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Volunteering at Scouts is changing to help us reach more young people

Volunteering is changing to help us reach more young people

Volunteering is changing at Scouts. Read more

Discover what this means

Hybrid heroes

Share your own stories, then work together to draw heroes and act out their adventures.

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You’ll need

  • Scrap paper
  • Coloured pens or pencils
  • Books

Share your stories

  1. Everyone should split into small groups. Each small group should stack their books in a pile.
  2. One person from each group should choose a book from another group’s pile and try to guess who it belongs to.
  3. Once they’ve found the owner, the person who chose the book should ask the owner a question to find out why they chose that book. They could ask about why they enjoyed reading it, their favourite character, or what the best bit of the book was.
  4. Another person from each group should choose a book and guess an owner. Everyone should keep going until everyone’s guessed an owner and asked a question.

Create your heroes

  1. Everyone should split into small groups. Each group should get some paper and pens.
  2. Everyone should think about some characters from books they’ve read recently to use as inspiration. What do they look like? Can they think of any that look distinctive?
  3. Everyone should draw a head for the hero. They should fold the paper backwards, so the head’s facing down and can’t be seen, then pass the paper to the person to their left.
  1. Everyone should draw a torso for the hero they’ve just been given. They should fold the paper backwards again, so the torso’s facing down and can’t be seen, then pass the paper to the person to their left.
  2. Everyone should draw some legs and feet for the hero they’ve just been given.
  3. Everyone should take it in turns to reveal their finished hero hybrid. People should guess the characters people used for inspiration and reveal their stories.

Act out your adventure

  1. Everyone should stay in their small groups. They should come up of lots of ideas for characters, stories, and scenes – the other two parts of this activity should give team plenty of inspiration.
  2. After a few minutes, everyone should work together to choose one story, scene, and set of characters.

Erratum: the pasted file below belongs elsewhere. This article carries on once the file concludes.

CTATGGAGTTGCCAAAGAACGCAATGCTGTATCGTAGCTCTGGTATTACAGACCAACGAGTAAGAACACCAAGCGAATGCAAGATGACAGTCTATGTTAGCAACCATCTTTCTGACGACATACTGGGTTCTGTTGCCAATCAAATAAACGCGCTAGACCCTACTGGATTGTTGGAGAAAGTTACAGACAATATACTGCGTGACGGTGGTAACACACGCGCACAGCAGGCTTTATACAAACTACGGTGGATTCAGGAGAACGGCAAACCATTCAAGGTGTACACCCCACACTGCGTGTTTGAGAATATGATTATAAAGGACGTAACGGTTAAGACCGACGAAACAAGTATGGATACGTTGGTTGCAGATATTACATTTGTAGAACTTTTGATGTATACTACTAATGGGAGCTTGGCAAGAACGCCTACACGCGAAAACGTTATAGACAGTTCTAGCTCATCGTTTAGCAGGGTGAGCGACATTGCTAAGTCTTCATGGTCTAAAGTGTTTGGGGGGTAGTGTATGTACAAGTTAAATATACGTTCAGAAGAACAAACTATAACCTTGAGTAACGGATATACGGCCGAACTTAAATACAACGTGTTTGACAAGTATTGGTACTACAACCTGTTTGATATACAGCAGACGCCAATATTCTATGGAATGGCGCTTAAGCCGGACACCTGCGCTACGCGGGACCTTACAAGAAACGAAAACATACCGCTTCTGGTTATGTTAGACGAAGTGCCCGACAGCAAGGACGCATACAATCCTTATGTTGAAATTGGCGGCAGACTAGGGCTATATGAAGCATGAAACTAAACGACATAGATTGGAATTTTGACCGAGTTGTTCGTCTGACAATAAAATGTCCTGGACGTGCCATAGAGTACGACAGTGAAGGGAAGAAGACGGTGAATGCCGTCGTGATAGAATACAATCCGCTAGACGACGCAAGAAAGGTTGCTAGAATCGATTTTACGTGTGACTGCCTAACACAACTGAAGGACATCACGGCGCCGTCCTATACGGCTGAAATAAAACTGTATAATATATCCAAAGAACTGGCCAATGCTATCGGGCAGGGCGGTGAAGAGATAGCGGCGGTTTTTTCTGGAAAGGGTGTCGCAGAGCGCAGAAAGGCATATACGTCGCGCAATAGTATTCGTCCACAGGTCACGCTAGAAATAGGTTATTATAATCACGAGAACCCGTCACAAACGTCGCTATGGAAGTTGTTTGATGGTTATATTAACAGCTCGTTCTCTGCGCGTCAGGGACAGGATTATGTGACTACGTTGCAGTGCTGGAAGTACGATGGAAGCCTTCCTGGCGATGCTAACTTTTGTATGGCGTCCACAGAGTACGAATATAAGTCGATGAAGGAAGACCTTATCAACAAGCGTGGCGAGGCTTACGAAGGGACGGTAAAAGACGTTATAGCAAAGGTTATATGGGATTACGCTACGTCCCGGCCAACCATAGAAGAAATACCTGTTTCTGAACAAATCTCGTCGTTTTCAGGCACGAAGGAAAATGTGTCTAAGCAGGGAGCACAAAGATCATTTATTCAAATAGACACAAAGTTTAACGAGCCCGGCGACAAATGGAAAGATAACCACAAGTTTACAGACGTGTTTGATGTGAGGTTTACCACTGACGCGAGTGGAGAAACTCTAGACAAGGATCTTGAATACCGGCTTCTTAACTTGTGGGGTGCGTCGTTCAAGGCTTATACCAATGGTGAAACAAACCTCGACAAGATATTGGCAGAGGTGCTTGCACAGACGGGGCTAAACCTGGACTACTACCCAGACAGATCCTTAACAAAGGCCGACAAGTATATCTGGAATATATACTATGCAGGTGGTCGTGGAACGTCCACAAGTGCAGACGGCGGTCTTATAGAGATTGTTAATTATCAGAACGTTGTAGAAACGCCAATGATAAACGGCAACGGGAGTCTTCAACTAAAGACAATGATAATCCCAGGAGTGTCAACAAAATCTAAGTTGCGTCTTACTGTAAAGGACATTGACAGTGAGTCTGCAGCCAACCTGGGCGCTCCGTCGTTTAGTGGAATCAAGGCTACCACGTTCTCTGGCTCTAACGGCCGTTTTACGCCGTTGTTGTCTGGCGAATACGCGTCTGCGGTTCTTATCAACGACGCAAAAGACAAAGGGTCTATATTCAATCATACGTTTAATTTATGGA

1. Everyone should work to plan and practice their scene. How will they make it obvious who the characters are? What different roles are there for people?
  1. Everyone should take it in turns to perform their sketch. After each group, everyone should try to guess who the characters are or which book the scene’s from.

Reflection

This activity was all about communicating. People have been communicating through stories for thousands of years. The technology’s changed, but stories are still an important part of everyday life. People don’t always gather together to tell stories anymore, and even books are changing with new technologies. Reading online’s really popular. Does anyone know how they can read online (for example, with a mobile app or borrowing an e-book from their local library)? Why is it important that we learn new ways to communicate? Do people prefer reading a book online, in paper form, or through audio?

The technology’s changing, but stories still have lots of the same themes. They often bring people together as they share messages about working with each other and bouncing back when things get tough. How can stories help people be better team players? Stories can help people practice putting themselves in someone else’s shoes and seeing their side.

Have people learned anything from the characters in the books they talked about in ‘Share your stories’? Everyone could choose a character (or go to the hero their group created) and add words to the page to describe them. If they want to, people could share their ideas.

Safety

All activities must be safely managed. You must complete a thorough risk assessment and take appropriate steps to reduce risk. Use the safety checklist to help you plan and risk assess your activity. Always get approval for the activity, and have suitable supervision and an InTouch process.

You could split the drawings in ‘Create your heroes’ into more sections, for example, separating out the feet or adding a hat. You could also give everyone a blank person outline and get them to add face and hair, then clothes, then props, then a background.

It’s also up to you how long people have to work on their performance. You could spend time creating props and costumes, for example.

There are plenty of roles for people who don’t want to perform, for example, narrating, directing, or writing the script.

All Scout activities should be inclusive and accessible.

Why not swap favourite books with someone? You could share your thoughts once you’ve finished. Do you have similar taste in stories?

If anyone enjoyed writing scripts of performing, they could get involved in a local gang show.

‘Create your heroes’ again, this time with a young person leading the instructions. How do they want people to draw the characters?